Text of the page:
After researching Dadaism for the Aesthetic Exploration post, I became inspired by one of the artists I found; Dash Snow. I really liked the way he arranged his collages and how some of the themes he created were easily identifiable.

DASH SNOW "The End of Living The Beginning of Survival", 2007 by Contemporary Fine Arts Gallery - Issuu

(1) The End of Living and the Beginning of Survival, Dash Snow, 2008.

Estate of Dash Snow - Morán Morán

(2) Moran Moran, Dash Snow, 2006.

I wanted to create a set of collages similar in style to the work of Dash Snow. I thought making multiple collages with different themes would really emphasize the style consistent throughout them all while also lessening the impact and significance I would need to impose on one single collage.

I began by searching for the content I would arrange in my collage. I knew magazines would be a good place to look because of the surplus of images inside. After asking around, I learned one of my friends had a large collection of National Geographic magazines that he no longer needed. I flipped through a couple of them and picked out the best candidates. After assessing the content I had to choose from, I decided to make one collage focussing on the effects of war and another on the effects of climate change. Below is a photo of the 8 magazines I used for my project.

The next step was finding a backdrop for my collages. I wanted a backdrop that had some type of tie to the theme. Additionally, I didn’t want the content in the collage to cover up the backdrop too much. I also wanted the style of the backdrop to contrast with the content I would be using.  National Geographic magazines are filled almost entirely with photos so I thought paintings would be a good fit. I decided to arrange these collages on top of paintings that had been donated to the TRU Hospice Thrift Store in Boulder. I found a series of 5 prints of impressionist paintings illustrating cities and the countryside. I knew I wasn’t making 5 collages but I liked these prints so much that I bought them all and decided I would just hang up the ones I didn’t use as a backdrop. Below are the 3 prints I decided not to use.

At this point, I had all the materials and was ready to begin cutting up my magazines. I combed through each page of each magazine and cut out anything that seemed interesting or related to my themes. Initially, all my cuts were rough and their only purpose was to give me a general idea of all of my options for content and layout. Below is an image of the rough cuts mentioned above.

After several hours of snipping, I felt I had exhausted my source and began organizing my cutouts based on which theme they would fit into better. After organizing, I picked out a backdrop and began arranging my content on top. I did a lot of trimming and slicing of my images in order to fit everything on the backdrop in a non-intrusive manner. Once I felt I had a good layout, I began gluing pieces down. It was critical that any images which were to be partially covered up, got glued down first.

After I had adhered all the elements to each of my backdrops, it was time to find a medium to display my work in. I first checked the garage in hopes that there would be some old frames gathering dust. I found a frame made to resemble black granite. On the inside was a gold accent running all the way around the frame. I held this up next to each of my collages and liked how it paired with the war theme. I cleaned off this frame and inserted my collage. After failing to find a suitable frame for the climate change collage, I started sifting through other options for display. I thought that adhering it to a recycled piece of wood would be fitting. As someone who is always picking things up from the side of the road, I have a surplus of recycled wood which was perfect for this. I chose a clean, and nice-looking board and made a cut just larger than my collage. Shortly after, I sanded and then glued my collage to this board.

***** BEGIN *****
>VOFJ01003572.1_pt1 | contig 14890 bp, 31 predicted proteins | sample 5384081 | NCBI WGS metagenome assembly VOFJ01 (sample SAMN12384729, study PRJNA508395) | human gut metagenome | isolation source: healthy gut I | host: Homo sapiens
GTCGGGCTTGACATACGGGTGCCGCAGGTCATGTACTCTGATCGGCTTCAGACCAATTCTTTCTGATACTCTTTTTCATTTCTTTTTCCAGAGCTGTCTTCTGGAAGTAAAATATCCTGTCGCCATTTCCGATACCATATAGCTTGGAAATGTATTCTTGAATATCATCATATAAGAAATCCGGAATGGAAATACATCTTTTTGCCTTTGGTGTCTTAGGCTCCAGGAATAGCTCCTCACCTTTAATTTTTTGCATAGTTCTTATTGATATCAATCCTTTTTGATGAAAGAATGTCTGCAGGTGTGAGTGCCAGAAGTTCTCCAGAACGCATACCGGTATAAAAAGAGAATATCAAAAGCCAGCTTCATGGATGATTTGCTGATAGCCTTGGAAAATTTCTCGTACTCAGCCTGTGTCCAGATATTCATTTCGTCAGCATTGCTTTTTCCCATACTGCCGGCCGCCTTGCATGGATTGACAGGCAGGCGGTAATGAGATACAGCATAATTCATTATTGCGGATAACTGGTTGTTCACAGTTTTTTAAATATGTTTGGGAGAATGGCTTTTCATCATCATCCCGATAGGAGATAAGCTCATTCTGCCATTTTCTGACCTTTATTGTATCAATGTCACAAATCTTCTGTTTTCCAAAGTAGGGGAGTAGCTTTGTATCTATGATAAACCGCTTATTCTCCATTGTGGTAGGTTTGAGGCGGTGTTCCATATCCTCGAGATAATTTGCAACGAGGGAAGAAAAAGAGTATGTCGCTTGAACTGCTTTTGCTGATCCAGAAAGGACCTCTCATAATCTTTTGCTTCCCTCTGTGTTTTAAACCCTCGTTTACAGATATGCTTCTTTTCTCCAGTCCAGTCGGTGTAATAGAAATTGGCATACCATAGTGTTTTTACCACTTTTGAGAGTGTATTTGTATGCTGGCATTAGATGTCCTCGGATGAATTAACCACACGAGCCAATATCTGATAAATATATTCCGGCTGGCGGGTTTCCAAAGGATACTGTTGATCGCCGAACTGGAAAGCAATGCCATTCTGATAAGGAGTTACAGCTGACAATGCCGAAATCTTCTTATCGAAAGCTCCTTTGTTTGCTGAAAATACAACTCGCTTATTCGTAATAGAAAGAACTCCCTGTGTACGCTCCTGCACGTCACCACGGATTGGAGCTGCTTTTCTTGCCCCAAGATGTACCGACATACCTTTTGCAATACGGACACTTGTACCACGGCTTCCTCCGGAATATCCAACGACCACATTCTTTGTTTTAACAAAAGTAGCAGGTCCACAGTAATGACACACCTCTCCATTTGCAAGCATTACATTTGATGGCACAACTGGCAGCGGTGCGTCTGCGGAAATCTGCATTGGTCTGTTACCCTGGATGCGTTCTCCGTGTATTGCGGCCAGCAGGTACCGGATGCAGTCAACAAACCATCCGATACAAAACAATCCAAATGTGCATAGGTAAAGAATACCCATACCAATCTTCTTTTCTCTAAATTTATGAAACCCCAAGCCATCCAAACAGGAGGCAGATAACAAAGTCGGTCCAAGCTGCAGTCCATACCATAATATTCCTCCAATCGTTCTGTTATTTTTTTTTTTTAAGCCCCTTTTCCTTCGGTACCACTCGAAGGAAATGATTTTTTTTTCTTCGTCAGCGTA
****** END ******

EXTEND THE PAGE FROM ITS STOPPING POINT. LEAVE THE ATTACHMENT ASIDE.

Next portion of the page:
Aesthetically, I feel that I’ve succeeded in my goal. Each collage has an easily identifiable theme and I think the layout of the elements compliment the backdrop rather than covering it up. Additionally, I think some of the overlapping images helped to create a more interesting composition.

Functionally, I feel like I have missed the target a bit. While each collage has a clear theme, I feel like neither is very cohesive as a single piece of work. I don’t see a distinct message in either. Instead, it feels like I’ve created a smorgasbord of buzzwords and eye-catching images which are loosely related to the true issues I hoped to shed light on.

The next step for these collages is to be hung up. I think that I might hang them alongside the remaining prints I got from the thrift store.






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1 Comment. Leave new

  • Lucas,

    Your collages came out incredibly well. Whilst you state that the pieces aren’t cohesive, I choose to disagree. Your pieces have large text mixed with vivid imagery, and while some of the words may be “buzzwords”, and the images appear random and chaotic individually, the cohesion within your collage is undeniable. Both pieces are incredibly well-made, and a message or theme is clearly conveyed. Collages, by nature, aren’t necessarily cohesive, but a mix of things with a connecting theme. Furthermore, Dash Snow’s pieces generally seem to flow from one photo into the next, and I believe whole-heartedly that you have matched his aesthetic rather well.

    Well done!


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